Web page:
The disc engine
A steam engine could have been the answer. But the massive beam engines of the day were expensive to install and so inefficient that their running costs were enormous. Moreover they were so slow and prone to breaking the threads being processed, most mill owners contented themselves with using steam engines as pumps, lifting the water from the tail race of a wheel and returning it to the top.
There had been a partly completed steam engine at the mill and this was advertised in the sale advertisements. Prospective purchasers were assured that it could be completed for £150. James and Edward either rejected it at the outset or abandoned it later. No record of its ever being in service has been found. So steam was not regarded as a solution.
Ideally they wanted to get more power from the brook but this must be done without sacrificing the flow over the triple wheels. By the end of the 18th century there were fountains in some formal gardens including nearby Chatsworth, so the brothers would be familiar with the concept of water pressure. What nobody had done was to use its energy to drive machinery. But, they reasoned, if they could design a suitable engine and install it above the height of the Regulator, they could put the used water into the dam without loss to the wheels. Getting a head of water was simple. All they needed to do was go higher up the valley, build a dam and run a pipe down to their yet non-existent machine. All quite simple.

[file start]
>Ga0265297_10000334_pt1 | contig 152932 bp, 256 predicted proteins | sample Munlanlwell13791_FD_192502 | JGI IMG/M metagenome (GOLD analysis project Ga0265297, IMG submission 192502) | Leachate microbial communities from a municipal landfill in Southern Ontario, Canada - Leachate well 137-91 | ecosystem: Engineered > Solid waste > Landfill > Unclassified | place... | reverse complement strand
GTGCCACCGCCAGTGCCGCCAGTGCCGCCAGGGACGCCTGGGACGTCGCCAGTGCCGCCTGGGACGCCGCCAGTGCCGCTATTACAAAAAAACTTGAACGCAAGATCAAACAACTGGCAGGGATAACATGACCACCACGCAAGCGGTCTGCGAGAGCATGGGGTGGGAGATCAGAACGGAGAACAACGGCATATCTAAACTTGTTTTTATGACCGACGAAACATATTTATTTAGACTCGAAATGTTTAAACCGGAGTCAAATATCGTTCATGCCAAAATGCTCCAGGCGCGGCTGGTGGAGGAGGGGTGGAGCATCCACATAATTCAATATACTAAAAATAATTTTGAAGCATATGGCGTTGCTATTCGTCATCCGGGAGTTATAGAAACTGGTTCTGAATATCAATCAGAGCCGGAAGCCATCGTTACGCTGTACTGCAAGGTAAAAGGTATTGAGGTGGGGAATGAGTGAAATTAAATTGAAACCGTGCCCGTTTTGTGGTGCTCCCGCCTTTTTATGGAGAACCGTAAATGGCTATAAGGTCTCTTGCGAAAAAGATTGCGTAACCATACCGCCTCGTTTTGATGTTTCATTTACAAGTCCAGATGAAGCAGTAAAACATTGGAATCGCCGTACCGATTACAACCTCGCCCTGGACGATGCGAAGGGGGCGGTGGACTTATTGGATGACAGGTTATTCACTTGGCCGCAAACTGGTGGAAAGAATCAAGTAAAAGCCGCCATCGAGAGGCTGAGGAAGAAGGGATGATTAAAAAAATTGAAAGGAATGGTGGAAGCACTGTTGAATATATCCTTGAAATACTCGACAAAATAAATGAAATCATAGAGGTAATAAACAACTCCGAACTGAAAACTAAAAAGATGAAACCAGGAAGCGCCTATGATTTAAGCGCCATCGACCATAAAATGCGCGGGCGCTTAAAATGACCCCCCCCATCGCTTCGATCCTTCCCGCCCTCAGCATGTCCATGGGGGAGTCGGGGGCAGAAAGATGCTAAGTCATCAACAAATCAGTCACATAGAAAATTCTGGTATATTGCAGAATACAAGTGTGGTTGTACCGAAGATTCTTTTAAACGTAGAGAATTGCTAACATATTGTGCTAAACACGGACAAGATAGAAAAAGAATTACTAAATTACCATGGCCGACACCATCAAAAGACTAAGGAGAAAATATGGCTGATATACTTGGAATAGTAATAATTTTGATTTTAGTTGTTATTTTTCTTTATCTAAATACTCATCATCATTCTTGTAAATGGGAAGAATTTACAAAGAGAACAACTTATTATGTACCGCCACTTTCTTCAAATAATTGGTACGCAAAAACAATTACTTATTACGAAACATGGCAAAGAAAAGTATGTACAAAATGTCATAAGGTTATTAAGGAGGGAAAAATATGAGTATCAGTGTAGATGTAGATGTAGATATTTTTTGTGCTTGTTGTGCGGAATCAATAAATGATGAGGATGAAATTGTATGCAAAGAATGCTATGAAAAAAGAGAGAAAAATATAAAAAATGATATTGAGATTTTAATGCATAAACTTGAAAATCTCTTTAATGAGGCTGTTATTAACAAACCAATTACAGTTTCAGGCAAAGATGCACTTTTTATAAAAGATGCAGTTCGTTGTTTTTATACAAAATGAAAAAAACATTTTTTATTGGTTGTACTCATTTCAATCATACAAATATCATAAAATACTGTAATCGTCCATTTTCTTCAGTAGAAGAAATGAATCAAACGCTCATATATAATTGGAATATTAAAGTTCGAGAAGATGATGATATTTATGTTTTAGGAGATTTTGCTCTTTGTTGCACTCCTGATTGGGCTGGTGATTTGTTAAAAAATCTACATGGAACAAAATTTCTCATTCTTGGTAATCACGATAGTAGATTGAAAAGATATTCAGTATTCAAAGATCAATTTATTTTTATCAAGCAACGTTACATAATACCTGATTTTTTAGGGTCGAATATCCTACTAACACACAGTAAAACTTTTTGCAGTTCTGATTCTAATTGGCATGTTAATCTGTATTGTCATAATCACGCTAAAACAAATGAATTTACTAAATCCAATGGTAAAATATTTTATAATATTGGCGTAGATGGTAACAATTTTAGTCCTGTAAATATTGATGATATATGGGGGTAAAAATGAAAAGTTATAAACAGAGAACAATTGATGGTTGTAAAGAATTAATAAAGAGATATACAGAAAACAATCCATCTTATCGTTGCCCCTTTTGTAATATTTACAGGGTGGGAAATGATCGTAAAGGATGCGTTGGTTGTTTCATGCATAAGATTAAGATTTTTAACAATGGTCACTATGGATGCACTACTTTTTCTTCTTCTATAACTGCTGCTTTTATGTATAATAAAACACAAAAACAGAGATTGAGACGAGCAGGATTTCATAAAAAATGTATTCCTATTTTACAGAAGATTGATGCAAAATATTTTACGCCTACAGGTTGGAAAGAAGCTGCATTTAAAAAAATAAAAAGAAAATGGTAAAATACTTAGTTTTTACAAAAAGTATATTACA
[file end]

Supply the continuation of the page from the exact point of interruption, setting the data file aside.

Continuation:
Diagrammatic section of disc engine
Essentially the engine had two components. There was a sphere (pale green) split across the centre line with a disc (dark green) fitted between the two halves. A drive shaft (grey) extended vertically from the top of the sphere. The sphere was mounted in a casing (red). It was free to tilt in any direction, but the tilt angle was limited by the design of the casing. The interior of the casing (not shown) fitted tightly around the sphere/disc envelope. Across the casing there was a radial web (blue) and the disc had a slot to accommodate it. The web therefore prevented the disc rotating.
(Click to enlarge)